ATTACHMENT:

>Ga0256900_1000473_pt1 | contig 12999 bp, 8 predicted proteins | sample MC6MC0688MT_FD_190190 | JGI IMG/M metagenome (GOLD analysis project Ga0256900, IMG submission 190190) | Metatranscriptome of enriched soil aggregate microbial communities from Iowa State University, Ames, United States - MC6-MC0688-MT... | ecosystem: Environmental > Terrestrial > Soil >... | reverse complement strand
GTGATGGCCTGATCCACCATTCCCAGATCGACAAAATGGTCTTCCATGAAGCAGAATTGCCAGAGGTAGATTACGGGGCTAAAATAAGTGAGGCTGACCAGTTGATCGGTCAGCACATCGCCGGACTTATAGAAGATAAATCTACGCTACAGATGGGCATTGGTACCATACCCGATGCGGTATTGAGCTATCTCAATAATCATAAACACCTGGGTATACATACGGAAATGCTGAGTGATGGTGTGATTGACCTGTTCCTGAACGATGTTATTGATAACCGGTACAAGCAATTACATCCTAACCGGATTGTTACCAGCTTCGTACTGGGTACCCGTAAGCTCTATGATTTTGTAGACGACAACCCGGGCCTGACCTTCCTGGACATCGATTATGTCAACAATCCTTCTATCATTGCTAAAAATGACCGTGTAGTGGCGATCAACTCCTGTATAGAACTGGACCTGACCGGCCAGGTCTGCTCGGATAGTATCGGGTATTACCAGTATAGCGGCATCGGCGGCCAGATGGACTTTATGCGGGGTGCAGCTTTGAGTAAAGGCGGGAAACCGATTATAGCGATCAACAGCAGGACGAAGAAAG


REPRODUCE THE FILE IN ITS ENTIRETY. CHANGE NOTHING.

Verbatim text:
>Ga0256900_1000473_pt1 | contig 12999 bp, 8 predicted proteins | sample MC6MC0688MT_FD_190190 | JGI IMG/M metagenome (GOLD analysis project Ga0256900, IMG submission 190190) | Metatranscriptome of enriched soil aggregate microbial communities from Iowa State University, Ames, United States - MC6-MC0688-MT... | ecosystem: Environmental > Terrestrial > Soil >... | reverse complement strand
GTGATGGCCTGATCCACCATTCCCAGATCGACAAAATGGTCTTCCATGAAGCAGAATTGCCAGAGGTAGATTACGGGGCTAAAATAAGTGAGGCTGACCAGTTGATCGGTCAGCACATCGCCGGACTTATAGAAGATAAATCTACGCTACAGATGGGCATTGGTACCATACCCGATGCGGTATTGAGCTATCTCAATAATCATAAACACCTGGGTATACATACGGAAATGCTGAGTGATGGTGTGATTGACCTGTTCCTGAACGATGTTATTGATAACCGGTACAAGCAATTACATCCTAACCGGATTGTTACCAGCTTCGTACTGGGTACCCGTAAGCTCTATGATTTTGTAGACGACAACCCGGGCCTGACCTTCCTGGACATCGATTATGTCAACAATCCTTCTATCATTGCTAAAAATGACCGTGTAGTGGCGATCAACTCCTGTATAGAACTGGACCTGACCGGCCAGGTCTGCTCGGATAGTATCGGGTATTACCAGTATAGCGGCATCGGCGGCCAGATGGACTTTATGCGGGGTGCAGCTTTGAGTAAAGGCGGGAAACCGATTATAGCGATCAACAGCAGGACGAAGAAAG